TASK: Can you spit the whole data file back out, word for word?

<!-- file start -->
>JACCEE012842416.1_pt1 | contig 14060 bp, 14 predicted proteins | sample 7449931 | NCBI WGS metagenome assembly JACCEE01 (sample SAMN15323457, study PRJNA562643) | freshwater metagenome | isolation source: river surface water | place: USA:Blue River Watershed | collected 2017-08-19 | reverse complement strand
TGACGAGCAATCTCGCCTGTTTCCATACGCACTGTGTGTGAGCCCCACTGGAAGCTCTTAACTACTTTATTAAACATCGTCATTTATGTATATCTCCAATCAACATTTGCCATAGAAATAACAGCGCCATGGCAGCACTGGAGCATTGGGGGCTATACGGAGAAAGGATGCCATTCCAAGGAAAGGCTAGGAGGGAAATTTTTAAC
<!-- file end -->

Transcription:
>JACCEE012842416.1_pt1 | contig 14060 bp, 14 predicted proteins | sample 7449931 | NCBI WGS metagenome assembly JACCEE01 (sample SAMN15323457, study PRJNA562643) | freshwater metagenome | isolation source: river surface water | place: USA:Blue River Watershed | collected 2017-08-19 | reverse complement strand
TGACGAGCAATCTCGCCTGTTTCCATACGCACTGTGTGTGAGCCCCACTGGAAGCTCTTAACTACTTTATTAAACATCGTCATTTATGTATATCTCCAATCAACATTTGCCATAGAAATAACAGCGCCATGGCAGCACTGGAGCATTGGGGGCTATACGGAGAAAGGATGCCATTCCAAGGAAAGGCTAGGAGGGAAATTTTTAAC